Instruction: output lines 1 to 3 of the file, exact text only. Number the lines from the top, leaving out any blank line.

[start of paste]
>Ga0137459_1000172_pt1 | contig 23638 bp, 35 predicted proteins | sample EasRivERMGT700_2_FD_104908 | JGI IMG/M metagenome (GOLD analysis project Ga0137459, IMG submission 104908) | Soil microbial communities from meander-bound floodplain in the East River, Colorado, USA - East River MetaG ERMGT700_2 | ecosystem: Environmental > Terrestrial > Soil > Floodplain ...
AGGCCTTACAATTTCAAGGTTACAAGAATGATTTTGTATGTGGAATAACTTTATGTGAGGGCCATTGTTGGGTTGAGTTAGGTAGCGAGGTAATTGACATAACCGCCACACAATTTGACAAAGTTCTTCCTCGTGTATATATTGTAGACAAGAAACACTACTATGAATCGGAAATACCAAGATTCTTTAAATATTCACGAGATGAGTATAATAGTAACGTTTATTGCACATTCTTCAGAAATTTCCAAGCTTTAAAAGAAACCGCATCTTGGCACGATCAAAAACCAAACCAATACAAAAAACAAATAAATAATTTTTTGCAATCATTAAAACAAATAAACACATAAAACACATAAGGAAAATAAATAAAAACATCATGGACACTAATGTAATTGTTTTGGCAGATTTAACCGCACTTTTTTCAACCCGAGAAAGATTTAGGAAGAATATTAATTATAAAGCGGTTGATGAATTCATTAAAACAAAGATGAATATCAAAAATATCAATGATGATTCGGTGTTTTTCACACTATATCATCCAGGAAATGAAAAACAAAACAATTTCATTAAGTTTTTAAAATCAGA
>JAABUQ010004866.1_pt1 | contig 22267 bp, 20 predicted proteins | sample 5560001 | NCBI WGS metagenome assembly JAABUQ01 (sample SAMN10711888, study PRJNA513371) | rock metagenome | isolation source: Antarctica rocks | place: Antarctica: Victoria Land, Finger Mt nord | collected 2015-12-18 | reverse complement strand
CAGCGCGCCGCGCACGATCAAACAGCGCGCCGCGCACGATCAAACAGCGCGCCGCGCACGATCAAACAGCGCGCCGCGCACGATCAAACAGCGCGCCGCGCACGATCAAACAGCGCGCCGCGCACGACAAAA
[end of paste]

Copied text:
>Ga0137459_1000172_pt1 | contig 23638 bp, 35 predicted proteins | sample EasRivERMGT700_2_FD_104908 | JGI IMG/M metagenome (GOLD analysis project Ga0137459, IMG submission 104908) | Soil microbial communities from meander-bound floodplain in the East River, Colorado, USA - East River MetaG ERMGT700_2 | ecosystem: Environmental > Terrestrial > Soil > Floodplain ...
AGGCCTTACAATTTCAAGGTTACAAGAATGATTTTGTATGTGGAATAACTTTATGTGAGGGCCATTGTTGGGTTGAGTTAGGTAGCGAGGTAATTGACATAACCGCCACACAATTTGACAAAGTTCTTCCTCGTGTATATATTGTAGACAAGAAACACTACTATGAATCGGAAATACCAAGATTCTTTAAATATTCACGAGATGAGTATAATAGTAACGTTTATTGCACATTCTTCAGAAATTTCCAAGCTTTAAAAGAAACCGCATCTTGGCACGATCAAAAACCAAACCAATACAAAAAACAAATAAATAATTTTTTGCAATCATTAAAACAAATAAACACATAAAACACATAAGGAAAATAAATAAAAACATCATGGACACTAATGTAATTGTTTTGGCAGATTTAACCGCACTTTTTTCAACCCGAGAAAGATTTAGGAAGAATATTAATTATAAAGCGGTTGATGAATTCATTAAAACAAAGATGAATATCAAAAATATCAATGATGATTCGGTGTTTTTCACACTATATCATCCAGGAAATGAAAAACAAAACAATTTCATTAAGTTTTTAAAATCAGA
>JAABUQ010004866.1_pt1 | contig 22267 bp, 20 predicted proteins | sample 5560001 | NCBI WGS metagenome assembly JAABUQ01 (sample SAMN10711888, study PRJNA513371) | rock metagenome | isolation source: Antarctica rocks | place: Antarctica: Victoria Land, Finger Mt nord | collected 2015-12-18 | reverse complement strand